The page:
She also made promising discoveries, like a mason bee endemic to the Rio Grande Valley that hadn’t been collected in nearly 100 years—she describes it as “gorgeous bright blue,” with red hair. And she has identified 11 new species in the 360-square-mile wildlife refuge, with a dozen more undescribed. As she says, “You don’t have to go to the Amazon to find new species.”
But the Sevilleta has endured a decade of drought, and Wright has also documented the disappearance of some species of bees, which she says may mean local extinction. To know for sure, she’s waiting for this drought cycle to end. And no one knows when that will be.
Most bee studies last just three years, she says—too short to show long-term trends. “These continuous long-term studies are so important for really understanding how the landscape changes, how the bees and the flowers recover after drought,” Wright says.
But by the time the long-term data is available, Wright says, climate change may be “so bad that those effects are already permanent.”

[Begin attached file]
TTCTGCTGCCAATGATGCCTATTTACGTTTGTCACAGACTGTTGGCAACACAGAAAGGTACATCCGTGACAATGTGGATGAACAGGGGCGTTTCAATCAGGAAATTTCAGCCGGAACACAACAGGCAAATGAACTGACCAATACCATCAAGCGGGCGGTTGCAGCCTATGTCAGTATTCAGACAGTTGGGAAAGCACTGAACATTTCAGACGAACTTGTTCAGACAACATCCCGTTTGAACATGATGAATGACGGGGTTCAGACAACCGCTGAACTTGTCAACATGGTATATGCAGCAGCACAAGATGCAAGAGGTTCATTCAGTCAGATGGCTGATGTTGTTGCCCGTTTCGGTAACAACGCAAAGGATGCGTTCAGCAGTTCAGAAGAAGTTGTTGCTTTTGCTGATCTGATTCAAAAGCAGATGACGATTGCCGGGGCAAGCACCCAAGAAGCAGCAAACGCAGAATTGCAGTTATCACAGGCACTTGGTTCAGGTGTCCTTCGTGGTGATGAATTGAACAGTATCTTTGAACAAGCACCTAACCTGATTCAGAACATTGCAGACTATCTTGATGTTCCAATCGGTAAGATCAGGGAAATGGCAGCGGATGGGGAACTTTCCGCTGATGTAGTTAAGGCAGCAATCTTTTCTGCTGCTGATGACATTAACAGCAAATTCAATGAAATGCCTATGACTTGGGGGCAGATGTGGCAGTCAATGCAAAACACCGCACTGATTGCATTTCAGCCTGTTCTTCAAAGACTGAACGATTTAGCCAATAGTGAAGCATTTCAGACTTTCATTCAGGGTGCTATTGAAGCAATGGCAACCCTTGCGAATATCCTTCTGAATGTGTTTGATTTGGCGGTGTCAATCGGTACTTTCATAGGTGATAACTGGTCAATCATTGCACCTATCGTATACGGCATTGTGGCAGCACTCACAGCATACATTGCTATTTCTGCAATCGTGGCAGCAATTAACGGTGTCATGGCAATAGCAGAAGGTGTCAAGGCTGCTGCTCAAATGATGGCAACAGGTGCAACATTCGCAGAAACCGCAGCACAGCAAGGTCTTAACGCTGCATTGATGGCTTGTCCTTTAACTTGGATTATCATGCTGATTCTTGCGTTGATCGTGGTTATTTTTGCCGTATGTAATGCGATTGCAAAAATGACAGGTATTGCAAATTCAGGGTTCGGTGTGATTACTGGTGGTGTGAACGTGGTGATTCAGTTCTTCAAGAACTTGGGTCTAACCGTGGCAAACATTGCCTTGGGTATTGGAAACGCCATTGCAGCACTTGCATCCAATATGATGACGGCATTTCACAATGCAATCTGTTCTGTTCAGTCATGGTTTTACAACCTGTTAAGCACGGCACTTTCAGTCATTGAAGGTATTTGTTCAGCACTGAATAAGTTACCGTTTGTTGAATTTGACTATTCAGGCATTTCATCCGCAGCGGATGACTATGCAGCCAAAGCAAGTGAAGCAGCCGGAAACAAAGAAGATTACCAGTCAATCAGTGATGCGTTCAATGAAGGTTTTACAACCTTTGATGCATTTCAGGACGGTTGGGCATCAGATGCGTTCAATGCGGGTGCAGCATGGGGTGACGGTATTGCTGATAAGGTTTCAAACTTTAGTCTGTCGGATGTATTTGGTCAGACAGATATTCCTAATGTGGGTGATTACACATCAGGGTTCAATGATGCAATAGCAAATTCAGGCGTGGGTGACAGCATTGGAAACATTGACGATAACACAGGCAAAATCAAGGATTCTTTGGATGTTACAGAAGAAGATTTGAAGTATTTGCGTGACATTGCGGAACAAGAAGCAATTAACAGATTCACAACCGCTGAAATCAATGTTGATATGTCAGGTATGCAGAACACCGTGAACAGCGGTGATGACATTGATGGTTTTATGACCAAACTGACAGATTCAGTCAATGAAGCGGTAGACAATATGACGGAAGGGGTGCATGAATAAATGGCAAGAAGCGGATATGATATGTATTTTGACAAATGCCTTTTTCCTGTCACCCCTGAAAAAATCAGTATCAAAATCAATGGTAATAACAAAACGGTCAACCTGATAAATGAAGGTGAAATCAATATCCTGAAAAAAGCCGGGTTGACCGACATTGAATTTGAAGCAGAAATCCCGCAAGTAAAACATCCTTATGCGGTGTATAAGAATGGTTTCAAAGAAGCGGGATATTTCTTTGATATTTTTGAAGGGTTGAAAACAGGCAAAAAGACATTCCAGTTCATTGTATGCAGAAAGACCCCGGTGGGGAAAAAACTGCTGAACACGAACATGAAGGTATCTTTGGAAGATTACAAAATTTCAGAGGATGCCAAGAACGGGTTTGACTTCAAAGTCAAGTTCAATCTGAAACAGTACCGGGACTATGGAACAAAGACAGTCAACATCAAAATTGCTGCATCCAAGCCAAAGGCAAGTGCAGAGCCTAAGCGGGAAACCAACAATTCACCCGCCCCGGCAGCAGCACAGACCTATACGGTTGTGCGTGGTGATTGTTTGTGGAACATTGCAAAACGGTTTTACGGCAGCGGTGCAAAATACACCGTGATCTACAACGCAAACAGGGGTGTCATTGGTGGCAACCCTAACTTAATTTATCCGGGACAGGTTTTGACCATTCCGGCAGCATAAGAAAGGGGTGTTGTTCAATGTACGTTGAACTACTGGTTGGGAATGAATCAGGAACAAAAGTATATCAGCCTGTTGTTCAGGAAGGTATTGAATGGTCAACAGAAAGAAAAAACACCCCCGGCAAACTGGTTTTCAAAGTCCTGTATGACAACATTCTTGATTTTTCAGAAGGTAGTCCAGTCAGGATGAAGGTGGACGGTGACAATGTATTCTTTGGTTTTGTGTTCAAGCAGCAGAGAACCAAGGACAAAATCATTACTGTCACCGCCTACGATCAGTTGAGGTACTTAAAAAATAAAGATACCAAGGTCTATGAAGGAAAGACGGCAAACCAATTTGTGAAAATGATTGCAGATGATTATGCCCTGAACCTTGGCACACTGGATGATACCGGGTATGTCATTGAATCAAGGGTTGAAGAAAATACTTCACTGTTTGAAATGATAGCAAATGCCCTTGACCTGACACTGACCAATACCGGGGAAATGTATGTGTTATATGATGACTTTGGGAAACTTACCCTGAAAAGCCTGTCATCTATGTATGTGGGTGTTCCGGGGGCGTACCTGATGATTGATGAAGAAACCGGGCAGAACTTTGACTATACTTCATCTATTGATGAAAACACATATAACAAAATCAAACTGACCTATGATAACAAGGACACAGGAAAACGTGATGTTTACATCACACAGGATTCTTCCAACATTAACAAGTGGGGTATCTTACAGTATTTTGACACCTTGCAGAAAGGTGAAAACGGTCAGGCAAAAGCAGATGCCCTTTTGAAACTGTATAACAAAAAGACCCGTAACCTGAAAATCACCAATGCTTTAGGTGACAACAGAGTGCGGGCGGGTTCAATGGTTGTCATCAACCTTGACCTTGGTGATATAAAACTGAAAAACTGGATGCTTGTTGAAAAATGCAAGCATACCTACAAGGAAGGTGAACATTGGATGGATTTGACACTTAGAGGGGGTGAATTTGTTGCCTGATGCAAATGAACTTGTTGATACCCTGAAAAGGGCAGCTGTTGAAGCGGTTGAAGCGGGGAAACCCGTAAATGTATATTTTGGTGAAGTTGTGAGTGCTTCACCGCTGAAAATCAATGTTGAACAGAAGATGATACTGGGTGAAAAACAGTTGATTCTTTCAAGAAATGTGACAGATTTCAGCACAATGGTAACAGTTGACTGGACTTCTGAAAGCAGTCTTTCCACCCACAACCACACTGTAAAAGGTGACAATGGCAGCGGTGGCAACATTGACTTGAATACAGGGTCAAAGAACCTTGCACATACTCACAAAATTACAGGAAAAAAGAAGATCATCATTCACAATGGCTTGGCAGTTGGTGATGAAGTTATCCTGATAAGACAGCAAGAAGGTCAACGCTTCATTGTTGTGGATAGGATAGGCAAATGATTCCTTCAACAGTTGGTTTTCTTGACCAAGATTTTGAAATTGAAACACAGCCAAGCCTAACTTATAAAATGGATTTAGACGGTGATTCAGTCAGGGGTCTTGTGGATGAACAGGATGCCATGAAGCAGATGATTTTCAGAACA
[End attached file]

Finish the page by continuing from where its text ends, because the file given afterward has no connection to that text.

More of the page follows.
Still, she hopes her study will outlast the “the tragedy of the drought,” “so I can really tell a whole story.” With more time, “maybe I can show the beauty of the recovery and the resilience of the desert.”
Bee scientists have lots of questions about biology, diet, nesting, survival strategies…and few answers. In her survey of bees at Bandelier National Monument, Olivia Carril hopes to reveal a more complete picture by documenting the plants they visit. At a bright yellow aster, she nets a species even though she’s already collected it, because it’s visiting a different plant. “If you want to talk about the plant pollinator network,” she says, “the plant part is as important as the bee part.”
Despite two extreme wildfires in the past two decades, Carril’s data for 2017 showed bees were both abundant and diverse in burn scars. Once the tree canopy is denuded by fire, understory plants are able to take advantage of sunlight and space, and plant diversity may increase, she says. Carril says bees are opportunistic, and “flowers and bees go together.”
This year will be a test for the resilience of New Mexico’s diverse environments. Eighty percent of the state is in severe to exceptional drought, and models of climate change suggest drought intensity will increase across the state.
At Carril’s high-elevation survey site in Bandelier, the landscape changes to hummocks of grass and scattered ponderosa pines, many with bark singed black. She surveys the abundant dandelions and quickly locks on a gooseberry bush buzzing with activity. “I am about to go collect a whole bunch of bees,” she says with a laugh, and pauses a beat before swooping in with her net.